Not OK to land

Property owner plans floatplane landing basin

Posted: Sunday, October 07, 2007

A Kenai pilot and property owner plans to build a floatplane basin on his land off Buoy Street near Kalifornsky Beach Road.

David Yragui insists that what he envisions would definitely not be a major airport, but the project has raised some concerns for the U.S. Fish and Wildlife Service over the impact to a lowlands caribou herd that feeds and calves in the area, and among neighbors regarding noise.

Yragui, a plumbing and heating contractor and owner of Redoubt Industries, says completion of his "long-range project" is still at least a couple of years away, but when it is done, he'll have a 2,500-foot long, 100-foot wide artificial lake on which to land and launch his Piper Super Cub.

Some of Yragui's neighbors aren't enamored of the idea, voicing concerns about noise. Thirteen neighbors apparently submitted comments to the Corps of Engineers, but the Corps would not release those names without a Freedom of Information request, which could take up to a month. It is not clear how many may have been supportive.

However, the Clarion did reach one neighbor familiar with aircraft engine noise.

"I've lived next to a floatplane lake before, and I don't want to live next to another one," said Judy Blume, whose home is a little more than a mile away from Yragui's proposed basin project.

"We have a quiet, nice neighborhood," she said. "Lots of neighbors have objected from the get-go. All of us are against this going on."

Blume said she was worried that what would start out as a field for the use of one or two planes, could grow to accommodate more and more air traffic.

Yragui said the basin won't be near homes and he expects to mitigate the engine noise through design elements.

"It's going to be quite a ways from any houses," Yragui said, adding he plans sod berms along the sides of the basin "so that planes taking off will be quite a bit quieter."

Landings, he said, are far less noisy than takeoffs because engines are normally powered down.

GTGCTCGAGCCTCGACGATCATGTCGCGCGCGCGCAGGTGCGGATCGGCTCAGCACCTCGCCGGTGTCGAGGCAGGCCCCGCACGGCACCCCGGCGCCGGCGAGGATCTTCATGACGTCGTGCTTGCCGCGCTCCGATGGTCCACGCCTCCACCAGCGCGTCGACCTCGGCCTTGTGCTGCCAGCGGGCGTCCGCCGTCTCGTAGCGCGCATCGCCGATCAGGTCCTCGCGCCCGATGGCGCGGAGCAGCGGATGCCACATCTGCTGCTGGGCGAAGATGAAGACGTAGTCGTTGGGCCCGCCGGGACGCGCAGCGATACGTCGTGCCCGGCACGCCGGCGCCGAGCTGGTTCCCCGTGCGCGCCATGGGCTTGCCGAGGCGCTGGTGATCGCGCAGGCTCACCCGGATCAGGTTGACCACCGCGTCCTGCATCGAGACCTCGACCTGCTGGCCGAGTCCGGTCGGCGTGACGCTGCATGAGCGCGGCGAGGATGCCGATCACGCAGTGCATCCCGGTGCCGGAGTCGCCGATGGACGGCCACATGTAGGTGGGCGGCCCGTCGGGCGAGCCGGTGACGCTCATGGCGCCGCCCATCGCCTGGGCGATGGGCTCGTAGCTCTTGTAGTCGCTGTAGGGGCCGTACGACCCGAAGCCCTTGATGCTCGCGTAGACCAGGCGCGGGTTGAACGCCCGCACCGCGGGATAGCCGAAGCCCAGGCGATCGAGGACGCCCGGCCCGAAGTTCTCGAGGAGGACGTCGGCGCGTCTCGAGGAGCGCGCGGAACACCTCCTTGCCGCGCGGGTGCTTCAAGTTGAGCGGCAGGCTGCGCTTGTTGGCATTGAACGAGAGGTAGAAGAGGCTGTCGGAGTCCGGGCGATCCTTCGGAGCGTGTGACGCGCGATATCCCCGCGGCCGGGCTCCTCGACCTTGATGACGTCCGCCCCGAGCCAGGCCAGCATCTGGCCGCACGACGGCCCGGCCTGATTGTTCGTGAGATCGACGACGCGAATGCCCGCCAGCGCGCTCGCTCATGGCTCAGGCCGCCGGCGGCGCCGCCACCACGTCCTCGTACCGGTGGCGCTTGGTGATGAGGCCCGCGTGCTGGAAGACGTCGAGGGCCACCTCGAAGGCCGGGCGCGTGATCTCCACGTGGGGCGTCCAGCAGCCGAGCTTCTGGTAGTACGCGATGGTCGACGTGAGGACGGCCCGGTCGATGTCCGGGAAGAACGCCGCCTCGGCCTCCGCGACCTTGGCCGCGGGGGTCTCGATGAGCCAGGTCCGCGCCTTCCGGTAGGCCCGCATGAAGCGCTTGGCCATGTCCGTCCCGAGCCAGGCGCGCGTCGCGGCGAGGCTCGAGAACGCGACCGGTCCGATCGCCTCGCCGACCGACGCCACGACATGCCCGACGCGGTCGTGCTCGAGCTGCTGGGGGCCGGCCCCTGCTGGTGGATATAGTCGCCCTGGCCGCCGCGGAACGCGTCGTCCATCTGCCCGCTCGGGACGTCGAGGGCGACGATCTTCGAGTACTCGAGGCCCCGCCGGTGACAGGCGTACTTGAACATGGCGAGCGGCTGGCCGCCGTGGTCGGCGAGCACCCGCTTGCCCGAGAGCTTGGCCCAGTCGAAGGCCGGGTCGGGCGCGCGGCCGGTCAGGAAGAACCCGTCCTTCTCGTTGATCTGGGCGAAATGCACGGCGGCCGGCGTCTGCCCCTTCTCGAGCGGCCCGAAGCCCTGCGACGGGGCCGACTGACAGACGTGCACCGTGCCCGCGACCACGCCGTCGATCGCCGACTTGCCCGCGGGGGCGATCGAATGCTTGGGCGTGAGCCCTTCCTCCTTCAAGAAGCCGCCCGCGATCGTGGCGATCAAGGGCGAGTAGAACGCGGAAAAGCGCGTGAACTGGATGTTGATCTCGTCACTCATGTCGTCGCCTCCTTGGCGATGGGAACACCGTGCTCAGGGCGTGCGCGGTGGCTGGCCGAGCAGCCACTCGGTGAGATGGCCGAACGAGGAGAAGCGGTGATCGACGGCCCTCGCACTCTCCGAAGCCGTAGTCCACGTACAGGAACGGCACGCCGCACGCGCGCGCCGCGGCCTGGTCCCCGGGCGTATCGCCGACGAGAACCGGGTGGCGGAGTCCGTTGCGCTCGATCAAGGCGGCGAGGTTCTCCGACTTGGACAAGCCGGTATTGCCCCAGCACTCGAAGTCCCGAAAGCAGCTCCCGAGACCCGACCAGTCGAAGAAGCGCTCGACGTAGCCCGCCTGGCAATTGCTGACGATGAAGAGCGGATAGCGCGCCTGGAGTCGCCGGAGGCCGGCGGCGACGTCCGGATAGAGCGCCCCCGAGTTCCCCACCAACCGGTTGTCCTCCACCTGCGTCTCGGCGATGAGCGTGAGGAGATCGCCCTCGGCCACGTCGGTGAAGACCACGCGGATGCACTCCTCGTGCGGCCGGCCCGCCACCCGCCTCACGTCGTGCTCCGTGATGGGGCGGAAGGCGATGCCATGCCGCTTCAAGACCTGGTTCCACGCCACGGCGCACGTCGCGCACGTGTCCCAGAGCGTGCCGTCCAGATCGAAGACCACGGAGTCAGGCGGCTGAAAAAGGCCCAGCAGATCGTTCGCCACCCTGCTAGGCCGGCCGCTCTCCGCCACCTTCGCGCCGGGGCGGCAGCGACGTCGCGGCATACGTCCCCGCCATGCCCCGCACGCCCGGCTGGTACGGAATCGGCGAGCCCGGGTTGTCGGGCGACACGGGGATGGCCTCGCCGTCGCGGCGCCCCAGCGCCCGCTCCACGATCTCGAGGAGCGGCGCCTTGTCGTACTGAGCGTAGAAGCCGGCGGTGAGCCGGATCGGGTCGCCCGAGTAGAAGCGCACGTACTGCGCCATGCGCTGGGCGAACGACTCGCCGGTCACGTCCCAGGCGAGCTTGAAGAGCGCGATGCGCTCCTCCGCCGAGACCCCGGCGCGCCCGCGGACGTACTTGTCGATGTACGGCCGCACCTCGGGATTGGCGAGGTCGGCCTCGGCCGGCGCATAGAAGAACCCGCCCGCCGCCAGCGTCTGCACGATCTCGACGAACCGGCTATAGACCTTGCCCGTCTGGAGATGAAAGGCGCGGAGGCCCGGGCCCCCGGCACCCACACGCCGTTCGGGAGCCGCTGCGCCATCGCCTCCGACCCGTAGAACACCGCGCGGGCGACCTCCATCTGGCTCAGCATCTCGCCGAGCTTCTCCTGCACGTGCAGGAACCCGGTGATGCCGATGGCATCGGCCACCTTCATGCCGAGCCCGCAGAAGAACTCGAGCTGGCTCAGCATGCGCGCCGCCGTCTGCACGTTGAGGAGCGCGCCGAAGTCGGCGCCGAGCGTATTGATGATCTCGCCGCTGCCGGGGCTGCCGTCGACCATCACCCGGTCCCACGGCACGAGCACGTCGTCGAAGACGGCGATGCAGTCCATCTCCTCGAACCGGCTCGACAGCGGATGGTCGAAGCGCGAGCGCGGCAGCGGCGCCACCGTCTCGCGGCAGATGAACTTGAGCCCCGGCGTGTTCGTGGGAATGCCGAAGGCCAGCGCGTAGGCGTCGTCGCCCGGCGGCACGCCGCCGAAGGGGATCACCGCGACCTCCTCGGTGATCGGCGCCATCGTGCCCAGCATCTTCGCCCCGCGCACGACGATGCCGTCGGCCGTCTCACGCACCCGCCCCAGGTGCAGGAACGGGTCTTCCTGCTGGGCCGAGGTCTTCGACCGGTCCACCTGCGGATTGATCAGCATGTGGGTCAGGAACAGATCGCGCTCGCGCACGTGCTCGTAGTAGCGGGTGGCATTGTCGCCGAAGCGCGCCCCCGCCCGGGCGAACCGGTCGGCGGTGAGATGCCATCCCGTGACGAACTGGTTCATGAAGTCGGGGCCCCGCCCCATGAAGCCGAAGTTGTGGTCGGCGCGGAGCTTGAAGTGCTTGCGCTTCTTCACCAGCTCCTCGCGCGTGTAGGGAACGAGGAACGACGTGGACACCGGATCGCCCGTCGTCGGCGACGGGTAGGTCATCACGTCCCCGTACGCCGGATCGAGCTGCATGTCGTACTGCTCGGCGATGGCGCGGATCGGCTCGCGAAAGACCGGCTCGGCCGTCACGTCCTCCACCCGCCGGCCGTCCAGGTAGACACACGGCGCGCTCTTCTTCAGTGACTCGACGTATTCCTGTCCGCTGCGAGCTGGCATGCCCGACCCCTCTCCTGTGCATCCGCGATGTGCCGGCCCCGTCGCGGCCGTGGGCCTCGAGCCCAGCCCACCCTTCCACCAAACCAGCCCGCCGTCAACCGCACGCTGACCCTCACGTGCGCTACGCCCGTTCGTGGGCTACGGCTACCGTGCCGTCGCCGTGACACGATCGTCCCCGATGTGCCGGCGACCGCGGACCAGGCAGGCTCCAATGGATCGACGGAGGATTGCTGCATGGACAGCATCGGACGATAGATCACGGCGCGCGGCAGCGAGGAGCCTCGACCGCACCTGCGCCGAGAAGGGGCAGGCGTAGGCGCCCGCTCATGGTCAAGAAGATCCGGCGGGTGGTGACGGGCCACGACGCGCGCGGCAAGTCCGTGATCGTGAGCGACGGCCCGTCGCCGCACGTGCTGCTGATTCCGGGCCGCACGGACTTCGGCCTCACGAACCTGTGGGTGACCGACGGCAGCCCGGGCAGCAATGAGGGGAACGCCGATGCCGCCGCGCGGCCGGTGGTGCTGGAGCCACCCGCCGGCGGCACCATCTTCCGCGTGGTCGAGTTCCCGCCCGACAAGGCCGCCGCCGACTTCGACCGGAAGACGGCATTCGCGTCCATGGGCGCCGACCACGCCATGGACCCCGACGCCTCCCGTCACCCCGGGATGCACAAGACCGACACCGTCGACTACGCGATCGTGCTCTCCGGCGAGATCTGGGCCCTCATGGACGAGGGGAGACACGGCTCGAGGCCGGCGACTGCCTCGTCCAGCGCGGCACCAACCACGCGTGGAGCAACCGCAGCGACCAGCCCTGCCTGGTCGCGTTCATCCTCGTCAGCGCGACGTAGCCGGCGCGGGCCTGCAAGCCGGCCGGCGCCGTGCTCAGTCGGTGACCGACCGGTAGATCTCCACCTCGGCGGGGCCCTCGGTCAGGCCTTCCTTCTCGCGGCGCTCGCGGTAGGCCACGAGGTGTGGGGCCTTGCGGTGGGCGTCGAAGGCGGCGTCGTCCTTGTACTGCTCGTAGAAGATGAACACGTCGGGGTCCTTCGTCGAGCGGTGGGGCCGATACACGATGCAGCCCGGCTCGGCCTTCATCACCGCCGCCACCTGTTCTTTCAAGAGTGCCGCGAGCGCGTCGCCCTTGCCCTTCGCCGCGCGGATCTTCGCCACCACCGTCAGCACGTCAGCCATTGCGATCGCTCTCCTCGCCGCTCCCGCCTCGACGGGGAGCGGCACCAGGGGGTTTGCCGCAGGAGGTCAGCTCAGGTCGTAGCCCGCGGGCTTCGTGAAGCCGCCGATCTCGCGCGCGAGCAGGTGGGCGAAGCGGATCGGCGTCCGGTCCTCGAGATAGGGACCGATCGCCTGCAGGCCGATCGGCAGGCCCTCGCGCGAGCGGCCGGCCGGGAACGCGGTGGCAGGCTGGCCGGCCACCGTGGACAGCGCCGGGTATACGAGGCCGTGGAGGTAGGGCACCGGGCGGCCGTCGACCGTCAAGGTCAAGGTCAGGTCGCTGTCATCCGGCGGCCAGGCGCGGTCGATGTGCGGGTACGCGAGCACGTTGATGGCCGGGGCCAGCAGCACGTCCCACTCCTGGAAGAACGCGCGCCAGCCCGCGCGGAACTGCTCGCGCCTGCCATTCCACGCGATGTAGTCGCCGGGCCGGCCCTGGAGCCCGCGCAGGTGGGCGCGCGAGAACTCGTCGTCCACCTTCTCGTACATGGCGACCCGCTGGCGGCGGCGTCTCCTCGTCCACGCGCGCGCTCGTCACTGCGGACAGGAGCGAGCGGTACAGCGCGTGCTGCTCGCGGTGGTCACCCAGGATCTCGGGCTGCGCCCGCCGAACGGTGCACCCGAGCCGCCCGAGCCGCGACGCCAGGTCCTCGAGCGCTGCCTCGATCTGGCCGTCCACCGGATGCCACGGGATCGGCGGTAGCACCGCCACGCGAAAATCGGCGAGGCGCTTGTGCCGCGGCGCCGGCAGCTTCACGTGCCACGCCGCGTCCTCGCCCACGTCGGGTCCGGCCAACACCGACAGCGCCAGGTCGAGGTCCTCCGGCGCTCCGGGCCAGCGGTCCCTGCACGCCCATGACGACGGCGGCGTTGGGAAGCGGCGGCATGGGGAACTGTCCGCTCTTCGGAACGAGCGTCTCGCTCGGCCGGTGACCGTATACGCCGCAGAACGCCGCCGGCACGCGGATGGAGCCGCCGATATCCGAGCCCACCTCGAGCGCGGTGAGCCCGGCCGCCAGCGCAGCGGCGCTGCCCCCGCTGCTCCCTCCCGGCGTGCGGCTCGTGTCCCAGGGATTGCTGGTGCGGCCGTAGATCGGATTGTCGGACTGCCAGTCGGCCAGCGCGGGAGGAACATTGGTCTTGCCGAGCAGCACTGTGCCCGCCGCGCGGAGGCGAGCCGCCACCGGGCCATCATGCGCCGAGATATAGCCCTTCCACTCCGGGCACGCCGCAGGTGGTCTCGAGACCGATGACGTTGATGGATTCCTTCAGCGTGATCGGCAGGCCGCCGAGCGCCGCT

The basin would take up less than eight acres of a 160-acre plot for which Yragui already has a U.S. Corps of Engineers wetlands permit allowing him to remove black spruce and other vegetation and convert the land to hay production.

He had applied to amend that permit because he also planned to construct a gravel landing strip adjacent to the floatplane basin, which would have required fill. However, he has since abandoned those plans, he said.

A Corps official said as long as earth removed to create the basin was deposited outside the wetlands area, Yragui wouldn't need to amend his permit. Roughly 40,000 cubic yards of material would be excavated.

To build a new airfield of any type requires meeting certain requirements of the Federal Aviation Administration, such as being far enough away from any other airport so as not to create hazardous traffic conditions. Yragui said the only airfield close enough is a grass strip he owns northwest of the planned basin.

The U.S. Fish and Wildlife Service has recommended against building the floatplane basin because it would be constructed in an area important to a lowland caribou herd and caribou calving. In a letter to the Corps, USFWS Field Supervisor Gary Sonnevil said the basin also could attract waterfowl and nesting sandhill cranes, which could be impacted by noise and in danger of collision.

Forrest McDaniel, a project manager with the Corps' regulatory division, said Yragui was given copies of the comments from Fish and Wildlife and the FAA, as well as from 13 nearby property owners. He subsequently gave up the idea of the gravel airstrip, McDaniel said.

But the basin is still a project he hopes to build.

"This is all going to be pretty basic," Yragui said, adding that he is definitely not planning a major airport.

Yragui did say, however, he is developing plans for an RV park and campground on 120 acres nearby.

Hal Spence can be reached at hspence@ptialaska.net.



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